Source: Congressional Budget Office
The data flow over the last two weeks was predictably soft on balance, with the latest readings on personal income, spending, consumer confidence, and even home sales turning lower (jobless claims were a notable exception, but were likely skewed by seasonal factors; recall the similar drop around the holidays in 2008-09). The big story at year-end, however, was the long-awaited passage into law of a second COVID relief bill, a $900 billion package highlighted by an extension of the Paycheck Protection Program, $600 stimulus checks, and $300 per week in augmented unemployment insurance. All told, these provisions will amount to roughly 8.5 percent of GDP in the first quarter, limiting the near-term downside from the surge in new virus cases and ongoing restrictions on business activity.
As noted in this space in mid-December, however, this legislation shouldn’t dramatically alter an economic trajectory that is still likely to be dominated by the path of the pandemic in the months ahead. It is worth remembering that the economy suffered its deepest declines last year after the CARES Act was signed into law in March, as the spreading virus and widespread lockdowns more than offset an unprecedented injection of fiscal stimulus. Both government restrictions and consumer attitudes toward the pandemic have become much more relaxed since last spring, of course, but they still represent significant headwinds and should be enough in combination to keep the pace of expansion muted until vaccines are more widely distributed. The front-end loaded nature of the new COVID relief bill may well keep real GDP growth in positive territory in the first quarter, but it is unlikely to be a near-term catalyst for much more than that.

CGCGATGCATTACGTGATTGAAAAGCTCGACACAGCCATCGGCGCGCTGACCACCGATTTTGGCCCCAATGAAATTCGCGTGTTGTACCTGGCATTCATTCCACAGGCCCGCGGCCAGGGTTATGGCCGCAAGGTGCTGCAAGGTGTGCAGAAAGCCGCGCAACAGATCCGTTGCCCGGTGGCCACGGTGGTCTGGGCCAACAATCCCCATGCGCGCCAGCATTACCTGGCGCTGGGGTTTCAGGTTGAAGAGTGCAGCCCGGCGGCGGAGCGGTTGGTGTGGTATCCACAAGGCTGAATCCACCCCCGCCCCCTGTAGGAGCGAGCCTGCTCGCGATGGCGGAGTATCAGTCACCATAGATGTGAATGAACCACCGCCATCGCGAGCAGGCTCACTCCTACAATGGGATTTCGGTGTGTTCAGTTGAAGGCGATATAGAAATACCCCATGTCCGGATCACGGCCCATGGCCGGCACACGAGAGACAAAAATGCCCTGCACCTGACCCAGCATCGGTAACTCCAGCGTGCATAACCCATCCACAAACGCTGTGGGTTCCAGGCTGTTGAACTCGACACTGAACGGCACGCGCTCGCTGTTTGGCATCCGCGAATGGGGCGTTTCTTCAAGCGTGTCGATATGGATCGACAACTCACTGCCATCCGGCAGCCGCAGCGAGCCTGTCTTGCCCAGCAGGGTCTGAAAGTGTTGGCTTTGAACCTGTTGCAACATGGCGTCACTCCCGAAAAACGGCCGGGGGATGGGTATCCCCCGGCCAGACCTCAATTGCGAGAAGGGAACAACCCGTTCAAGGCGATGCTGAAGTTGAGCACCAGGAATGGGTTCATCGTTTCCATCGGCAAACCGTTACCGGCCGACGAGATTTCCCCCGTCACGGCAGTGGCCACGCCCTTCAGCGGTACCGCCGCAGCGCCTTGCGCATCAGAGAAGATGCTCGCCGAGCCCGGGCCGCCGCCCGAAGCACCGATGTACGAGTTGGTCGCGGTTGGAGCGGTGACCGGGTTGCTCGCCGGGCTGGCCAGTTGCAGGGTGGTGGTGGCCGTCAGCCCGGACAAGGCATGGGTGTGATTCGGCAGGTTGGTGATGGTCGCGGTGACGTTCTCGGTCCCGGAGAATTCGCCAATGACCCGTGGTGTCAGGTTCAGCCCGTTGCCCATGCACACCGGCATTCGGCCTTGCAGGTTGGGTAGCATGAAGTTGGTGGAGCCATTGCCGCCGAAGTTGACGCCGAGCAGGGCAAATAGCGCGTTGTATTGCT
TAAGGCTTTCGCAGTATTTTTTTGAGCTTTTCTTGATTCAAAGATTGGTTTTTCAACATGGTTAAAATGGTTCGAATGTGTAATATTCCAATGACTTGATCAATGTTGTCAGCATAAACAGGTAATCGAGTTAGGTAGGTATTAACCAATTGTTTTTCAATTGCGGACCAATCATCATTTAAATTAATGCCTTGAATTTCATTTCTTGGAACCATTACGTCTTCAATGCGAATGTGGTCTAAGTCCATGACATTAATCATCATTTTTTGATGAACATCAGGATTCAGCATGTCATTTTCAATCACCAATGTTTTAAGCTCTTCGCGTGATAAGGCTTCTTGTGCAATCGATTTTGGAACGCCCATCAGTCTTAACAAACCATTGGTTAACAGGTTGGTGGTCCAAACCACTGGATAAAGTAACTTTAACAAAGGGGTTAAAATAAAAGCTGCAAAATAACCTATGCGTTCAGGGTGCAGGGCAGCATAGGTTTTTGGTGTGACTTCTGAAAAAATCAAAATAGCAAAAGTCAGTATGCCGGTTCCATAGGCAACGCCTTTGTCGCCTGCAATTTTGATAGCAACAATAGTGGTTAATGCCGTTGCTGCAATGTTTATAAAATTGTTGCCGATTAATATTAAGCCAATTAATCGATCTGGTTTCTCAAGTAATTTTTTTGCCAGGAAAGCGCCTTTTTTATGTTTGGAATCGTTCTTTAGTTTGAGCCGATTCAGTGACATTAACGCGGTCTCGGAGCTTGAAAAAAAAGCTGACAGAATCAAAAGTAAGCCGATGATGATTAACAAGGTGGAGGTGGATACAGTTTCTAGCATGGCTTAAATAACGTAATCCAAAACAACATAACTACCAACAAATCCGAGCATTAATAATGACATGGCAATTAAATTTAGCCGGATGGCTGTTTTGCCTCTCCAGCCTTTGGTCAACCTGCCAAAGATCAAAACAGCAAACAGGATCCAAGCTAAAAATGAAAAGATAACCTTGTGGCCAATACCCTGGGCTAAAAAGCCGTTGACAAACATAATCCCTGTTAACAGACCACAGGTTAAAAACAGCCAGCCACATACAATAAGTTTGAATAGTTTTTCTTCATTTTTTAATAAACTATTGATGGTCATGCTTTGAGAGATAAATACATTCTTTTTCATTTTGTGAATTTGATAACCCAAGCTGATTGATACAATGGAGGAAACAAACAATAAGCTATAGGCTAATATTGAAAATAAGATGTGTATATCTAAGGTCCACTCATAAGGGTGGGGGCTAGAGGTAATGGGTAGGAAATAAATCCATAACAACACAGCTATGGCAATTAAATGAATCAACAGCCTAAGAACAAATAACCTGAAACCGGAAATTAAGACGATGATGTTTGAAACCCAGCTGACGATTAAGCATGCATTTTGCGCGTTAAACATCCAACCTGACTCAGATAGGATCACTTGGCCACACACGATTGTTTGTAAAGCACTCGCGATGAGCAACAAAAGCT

Pre-pandemic, approximately how many meetings were held in the U.S. each day?
Hong Kong breathalyzers, which began to malfunction when the testee’s birth data was entered, were among the few casualties of what largely averted calamity?